P.J. Clarke's

It sits triumphantly, even defiantly, in a nonawe-inspiring valley of skyscrapers and a handful of to-the-trade designer showrooms on 55th Street and Third Avenue. Landmark status was secured five years ago when a group of investors, including the actor Timothy Hutton, rescued P. J. Clarke's from bankruptcy and certain oblivion. To be honest, it's an unremarkable two-story redbrick building. Squat, I believe, is how one would describe the "design" so shockingly at odds with its environs. The M101 bus slows, hisses, and finally stops not far from where the infamous El—whose tracks never touched the ground—once roamed. This is no trendy TriBeCa neighborhood or romantic West Village treelined street, and there is not, with all due respect to the hotshots who have clamored (and still do) for a table, a whiff of chic about it. In the end P. J. Clarke's has always been just a Midtown burger joint with a bar that rivaled Grand Central at rush hour. It just so happened that along the way, as Lisa Robinson wrote in a piece called "Late Night Landmark P. J. Clarke's Lives On" in Vanity Fair, Buddy Holly proposed marriage here, Johnny Mercer scribbled out the lyrics to "One for My Baby" at the bar, and Billy Wilder chose it as the setting for Ray Milland's case of the DTs in The Lost Weekend. Just about every famous somebody on earth, from Marilyn Monroe to Rex Stout, has passed through these doors. I like to imagine the lack of excitement from the guys at the bar when Ari and Jackie would duck into one of Clarke's two little enclaves off to the side for a dozen oysters or maybe a cup of chili. Not that chic doesn't happen: A new movie about Truman Capote called Infamous (coming out next month from Killer Films) even re-creates its own version of Clarke's for a couple of scenes in which Capote and his chum Harper Lee confer over a drink at the bar.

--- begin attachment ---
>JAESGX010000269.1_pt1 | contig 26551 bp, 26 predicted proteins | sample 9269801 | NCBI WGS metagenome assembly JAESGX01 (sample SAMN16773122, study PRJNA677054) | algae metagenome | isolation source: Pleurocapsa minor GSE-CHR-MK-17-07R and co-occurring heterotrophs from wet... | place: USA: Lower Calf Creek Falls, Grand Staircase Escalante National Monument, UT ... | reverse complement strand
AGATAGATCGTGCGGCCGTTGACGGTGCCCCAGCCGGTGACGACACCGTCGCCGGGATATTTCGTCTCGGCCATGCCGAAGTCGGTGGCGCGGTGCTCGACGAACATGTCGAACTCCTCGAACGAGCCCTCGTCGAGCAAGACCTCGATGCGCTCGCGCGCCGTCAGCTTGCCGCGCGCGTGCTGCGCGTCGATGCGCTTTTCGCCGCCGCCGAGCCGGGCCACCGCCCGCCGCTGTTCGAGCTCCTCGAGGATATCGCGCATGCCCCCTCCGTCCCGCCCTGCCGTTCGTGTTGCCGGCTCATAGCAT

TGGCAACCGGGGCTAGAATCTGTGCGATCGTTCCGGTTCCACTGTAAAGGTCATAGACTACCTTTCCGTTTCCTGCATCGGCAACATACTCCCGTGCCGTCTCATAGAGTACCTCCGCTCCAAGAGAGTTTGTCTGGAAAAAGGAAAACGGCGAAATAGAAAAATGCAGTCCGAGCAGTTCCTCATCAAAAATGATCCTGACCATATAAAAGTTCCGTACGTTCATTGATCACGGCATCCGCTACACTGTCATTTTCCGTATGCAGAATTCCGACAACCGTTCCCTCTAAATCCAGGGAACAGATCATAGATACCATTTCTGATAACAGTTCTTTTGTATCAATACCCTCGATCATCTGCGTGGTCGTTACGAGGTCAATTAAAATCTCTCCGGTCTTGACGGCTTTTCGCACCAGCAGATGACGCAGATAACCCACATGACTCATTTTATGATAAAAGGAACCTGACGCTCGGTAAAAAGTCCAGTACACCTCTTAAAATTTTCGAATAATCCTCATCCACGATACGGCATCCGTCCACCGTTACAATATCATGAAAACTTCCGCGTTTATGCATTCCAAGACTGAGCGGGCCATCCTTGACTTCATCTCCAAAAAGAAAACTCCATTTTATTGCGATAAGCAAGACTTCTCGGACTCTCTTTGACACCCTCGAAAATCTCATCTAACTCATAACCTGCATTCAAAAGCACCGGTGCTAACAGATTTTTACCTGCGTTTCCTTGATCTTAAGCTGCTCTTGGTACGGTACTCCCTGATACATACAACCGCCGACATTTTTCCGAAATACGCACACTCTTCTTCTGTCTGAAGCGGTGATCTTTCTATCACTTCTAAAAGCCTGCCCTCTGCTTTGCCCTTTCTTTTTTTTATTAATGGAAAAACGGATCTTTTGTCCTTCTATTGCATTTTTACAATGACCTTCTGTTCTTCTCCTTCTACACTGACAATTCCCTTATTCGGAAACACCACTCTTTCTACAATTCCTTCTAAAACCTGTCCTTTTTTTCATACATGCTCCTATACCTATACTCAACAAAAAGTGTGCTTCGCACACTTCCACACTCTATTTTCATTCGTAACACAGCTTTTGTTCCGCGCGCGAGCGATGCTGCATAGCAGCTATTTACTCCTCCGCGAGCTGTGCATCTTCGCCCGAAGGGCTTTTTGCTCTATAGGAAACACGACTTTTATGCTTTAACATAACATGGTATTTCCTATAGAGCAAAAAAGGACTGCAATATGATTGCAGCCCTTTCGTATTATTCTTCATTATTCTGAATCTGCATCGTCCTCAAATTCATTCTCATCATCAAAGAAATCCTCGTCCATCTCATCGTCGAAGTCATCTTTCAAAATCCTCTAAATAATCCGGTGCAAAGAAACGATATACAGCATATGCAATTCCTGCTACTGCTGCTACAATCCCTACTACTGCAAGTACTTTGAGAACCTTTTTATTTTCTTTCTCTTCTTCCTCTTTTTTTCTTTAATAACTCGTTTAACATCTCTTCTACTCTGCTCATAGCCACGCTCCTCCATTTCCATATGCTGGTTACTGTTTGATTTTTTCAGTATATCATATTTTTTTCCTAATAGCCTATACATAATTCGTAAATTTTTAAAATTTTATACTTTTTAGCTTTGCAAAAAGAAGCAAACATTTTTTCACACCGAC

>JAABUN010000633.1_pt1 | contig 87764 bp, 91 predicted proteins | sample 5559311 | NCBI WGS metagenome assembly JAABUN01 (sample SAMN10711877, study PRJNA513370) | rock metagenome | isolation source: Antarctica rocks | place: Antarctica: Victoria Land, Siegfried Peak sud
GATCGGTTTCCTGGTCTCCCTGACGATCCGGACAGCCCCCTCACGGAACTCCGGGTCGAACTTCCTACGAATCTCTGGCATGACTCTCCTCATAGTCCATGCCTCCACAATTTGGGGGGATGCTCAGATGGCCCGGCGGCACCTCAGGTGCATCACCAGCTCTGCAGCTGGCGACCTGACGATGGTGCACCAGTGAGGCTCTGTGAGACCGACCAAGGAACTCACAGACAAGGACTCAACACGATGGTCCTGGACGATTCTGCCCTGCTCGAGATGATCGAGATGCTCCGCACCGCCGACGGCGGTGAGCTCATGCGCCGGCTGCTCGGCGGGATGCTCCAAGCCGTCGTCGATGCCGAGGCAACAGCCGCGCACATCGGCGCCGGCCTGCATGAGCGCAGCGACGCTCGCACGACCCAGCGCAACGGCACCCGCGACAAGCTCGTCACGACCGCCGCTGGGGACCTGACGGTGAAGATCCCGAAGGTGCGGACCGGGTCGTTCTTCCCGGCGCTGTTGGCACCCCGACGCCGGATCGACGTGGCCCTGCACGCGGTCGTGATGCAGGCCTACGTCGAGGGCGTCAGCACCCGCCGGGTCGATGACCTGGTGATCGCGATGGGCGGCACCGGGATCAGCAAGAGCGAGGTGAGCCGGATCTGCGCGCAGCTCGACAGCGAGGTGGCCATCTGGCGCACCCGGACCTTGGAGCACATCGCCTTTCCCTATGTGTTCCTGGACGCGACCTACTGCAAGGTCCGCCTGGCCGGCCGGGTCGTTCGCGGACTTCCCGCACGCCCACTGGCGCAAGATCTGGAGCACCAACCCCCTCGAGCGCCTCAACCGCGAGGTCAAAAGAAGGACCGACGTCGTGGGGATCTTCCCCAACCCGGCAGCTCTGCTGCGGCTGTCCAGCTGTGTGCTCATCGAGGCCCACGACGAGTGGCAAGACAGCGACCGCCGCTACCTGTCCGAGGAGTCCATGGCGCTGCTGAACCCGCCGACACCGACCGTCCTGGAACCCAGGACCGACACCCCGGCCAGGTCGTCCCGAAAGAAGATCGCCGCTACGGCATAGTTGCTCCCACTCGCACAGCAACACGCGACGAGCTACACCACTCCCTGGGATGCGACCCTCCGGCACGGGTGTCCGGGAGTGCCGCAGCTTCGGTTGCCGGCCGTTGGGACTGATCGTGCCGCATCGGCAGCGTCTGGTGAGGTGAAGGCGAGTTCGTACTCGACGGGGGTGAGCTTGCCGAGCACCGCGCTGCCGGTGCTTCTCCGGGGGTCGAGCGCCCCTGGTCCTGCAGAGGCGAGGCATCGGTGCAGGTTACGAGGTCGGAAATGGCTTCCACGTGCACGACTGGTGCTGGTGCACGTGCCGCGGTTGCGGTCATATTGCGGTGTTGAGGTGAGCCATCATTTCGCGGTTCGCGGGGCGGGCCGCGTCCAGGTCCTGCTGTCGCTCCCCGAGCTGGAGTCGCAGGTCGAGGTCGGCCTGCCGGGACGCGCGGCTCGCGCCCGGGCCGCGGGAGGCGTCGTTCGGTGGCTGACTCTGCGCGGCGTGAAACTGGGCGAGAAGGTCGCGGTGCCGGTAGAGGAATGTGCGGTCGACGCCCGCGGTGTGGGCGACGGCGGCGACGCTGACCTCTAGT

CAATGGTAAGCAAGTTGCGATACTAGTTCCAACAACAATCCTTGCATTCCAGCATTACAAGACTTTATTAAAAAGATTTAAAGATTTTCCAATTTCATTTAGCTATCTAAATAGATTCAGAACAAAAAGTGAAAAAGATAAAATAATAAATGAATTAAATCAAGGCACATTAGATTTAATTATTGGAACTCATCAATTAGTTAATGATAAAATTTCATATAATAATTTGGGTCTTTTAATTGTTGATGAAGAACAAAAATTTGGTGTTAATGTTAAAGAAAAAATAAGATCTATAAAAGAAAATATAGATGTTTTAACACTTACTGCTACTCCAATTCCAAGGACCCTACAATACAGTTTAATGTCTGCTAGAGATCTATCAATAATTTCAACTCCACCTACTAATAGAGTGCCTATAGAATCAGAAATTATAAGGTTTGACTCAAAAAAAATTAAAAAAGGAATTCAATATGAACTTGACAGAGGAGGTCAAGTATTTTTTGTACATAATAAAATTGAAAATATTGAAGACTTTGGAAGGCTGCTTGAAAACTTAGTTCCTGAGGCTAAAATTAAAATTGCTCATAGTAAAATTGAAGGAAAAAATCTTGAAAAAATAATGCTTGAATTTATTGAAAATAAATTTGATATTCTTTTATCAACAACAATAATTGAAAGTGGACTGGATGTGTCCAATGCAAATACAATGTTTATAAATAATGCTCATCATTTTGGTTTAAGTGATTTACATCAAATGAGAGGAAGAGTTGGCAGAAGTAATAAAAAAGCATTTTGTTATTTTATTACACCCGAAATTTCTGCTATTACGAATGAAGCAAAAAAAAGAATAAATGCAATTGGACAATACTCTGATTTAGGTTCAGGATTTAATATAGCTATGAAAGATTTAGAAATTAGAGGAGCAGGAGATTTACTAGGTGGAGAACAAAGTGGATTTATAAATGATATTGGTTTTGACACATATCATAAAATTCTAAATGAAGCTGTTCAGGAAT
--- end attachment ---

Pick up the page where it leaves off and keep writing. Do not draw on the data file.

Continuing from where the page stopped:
P. J. Clarke's is what a lot of us came to New York looking for. "What" might be different for everyone, but in essence it's about finding some idealized, more noble, but, alas, vanished New York. For me that vision was bathed in the afterglow of a Cheever story set on the way home from work in a city where it had just started to snow, where everyone still wore a hat and the river light was enough to make you cry. It was the beginnings of just such a snowstorm that sent me—I can't even remember how many years ago—inside the joint where the jukebox plays the kind of music that makes a 14-year- old roll his eyes, where the menu never changes (though they might want to rethink the crab cakes), where the bar's always packed and a pretty dark-haired girl with big brown eyes keeps vigil over her spreadsheet to see who's coming when. God knows how many cheeseburgers, onion strings, and crackling cold wedges of iceberg and blue cheese dressing with bacon ("No scallions, please") have been ordered. You see, P. J. Clarke's is the last man standing. In an age when burgers are stuffed with foie gras and truffles and even '21' serves one that costs almost as much as a Brooks Brothers tie, P. J. Clarke's still knows the value of a human-size burger covered in ched- dar and a few crisp strips of bacon ($10). All who come here think of P. J. Clarke's as their place—my own son has left his own willfully permanent mark on the place, but I won't say where.

A few years back, the guys who run Clarke's added an upstairs room. It's called the Sidecar and to be sure it's quieter, bigger, and the menu's a bit fancier. It has its own private entrance and even its own membership card. But myself, I'm fine with that bacon cheeseburger and iceberg salad downstairs where I've always had it. At 915 Third Ave.; 212-317-1616.